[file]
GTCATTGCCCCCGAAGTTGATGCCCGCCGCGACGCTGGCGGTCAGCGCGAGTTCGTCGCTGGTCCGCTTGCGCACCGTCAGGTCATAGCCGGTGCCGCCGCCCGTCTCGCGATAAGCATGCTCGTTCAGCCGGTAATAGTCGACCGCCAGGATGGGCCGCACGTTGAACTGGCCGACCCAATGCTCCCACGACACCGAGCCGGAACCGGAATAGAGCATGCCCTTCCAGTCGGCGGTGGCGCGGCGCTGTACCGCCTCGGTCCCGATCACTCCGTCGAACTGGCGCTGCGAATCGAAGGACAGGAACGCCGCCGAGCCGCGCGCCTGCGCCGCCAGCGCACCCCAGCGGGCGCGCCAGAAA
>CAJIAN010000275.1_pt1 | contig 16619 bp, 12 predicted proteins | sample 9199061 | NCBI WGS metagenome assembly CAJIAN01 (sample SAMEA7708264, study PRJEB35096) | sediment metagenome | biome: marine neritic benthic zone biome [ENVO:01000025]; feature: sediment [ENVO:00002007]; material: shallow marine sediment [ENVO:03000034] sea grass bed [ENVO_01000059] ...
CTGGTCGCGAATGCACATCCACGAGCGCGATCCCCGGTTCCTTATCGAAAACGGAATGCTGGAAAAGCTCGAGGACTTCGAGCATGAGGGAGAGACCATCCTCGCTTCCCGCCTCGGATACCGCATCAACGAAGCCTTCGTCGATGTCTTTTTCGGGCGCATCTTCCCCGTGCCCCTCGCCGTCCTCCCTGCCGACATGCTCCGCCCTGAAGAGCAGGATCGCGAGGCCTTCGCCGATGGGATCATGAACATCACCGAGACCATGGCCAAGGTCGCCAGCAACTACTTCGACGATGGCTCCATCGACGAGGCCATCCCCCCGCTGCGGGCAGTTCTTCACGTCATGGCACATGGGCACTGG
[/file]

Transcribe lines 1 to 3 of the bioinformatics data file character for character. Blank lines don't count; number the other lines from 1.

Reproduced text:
GTCATTGCCCCCGAAGTTGATGCCCGCCGCGACGCTGGCGGTCAGCGCGAGTTCGTCGCTGGTCCGCTTGCGCACCGTCAGGTCATAGCCGGTGCCGCCGCCCGTCTCGCGATAAGCATGCTCGTTCAGCCGGTAATAGTCGACCGCCAGGATGGGCCGCACGTTGAACTGGCCGACCCAATGCTCCCACGACACCGAGCCGGAACCGGAATAGAGCATGCCCTTCCAGTCGGCGGTGGCGCGGCGCTGTACCGCCTCGGTCCCGATCACTCCGTCGAACTGGCGCTGCGAATCGAAGGACAGGAACGCCGCCGAGCCGCGCGCCTGCGCCGCCAGCGCACCCCAGCGGGCGCGCCAGAAA
>CAJIAN010000275.1_pt1 | contig 16619 bp, 12 predicted proteins | sample 9199061 | NCBI WGS metagenome assembly CAJIAN01 (sample SAMEA7708264, study PRJEB35096) | sediment metagenome | biome: marine neritic benthic zone biome [ENVO:01000025]; feature: sediment [ENVO:00002007]; material: shallow marine sediment [ENVO:03000034] sea grass bed [ENVO_01000059] ...
CTGGTCGCGAATGCACATCCACGAGCGCGATCCCCGGTTCCTTATCGAAAACGGAATGCTGGAAAAGCTCGAGGACTTCGAGCATGAGGGAGAGACCATCCTCGCTTCCCGCCTCGGATACCGCATCAACGAAGCCTTCGTCGATGTCTTTTTCGGGCGCATCTTCCCCGTGCCCCTCGCCGTCCTCCCTGCCGACATGCTCCGCCCTGAAGAGCAGGATCGCGAGGCCTTCGCCGATGGGATCATGAACATCACCGAGACCATGGCCAAGGTCGCCAGCAACTACTTCGACGATGGCTCCATCGACGAGGCCATCCCCCCGCTGCGGGCAGTTCTTCACGTCATGGCACATGGGCACTGG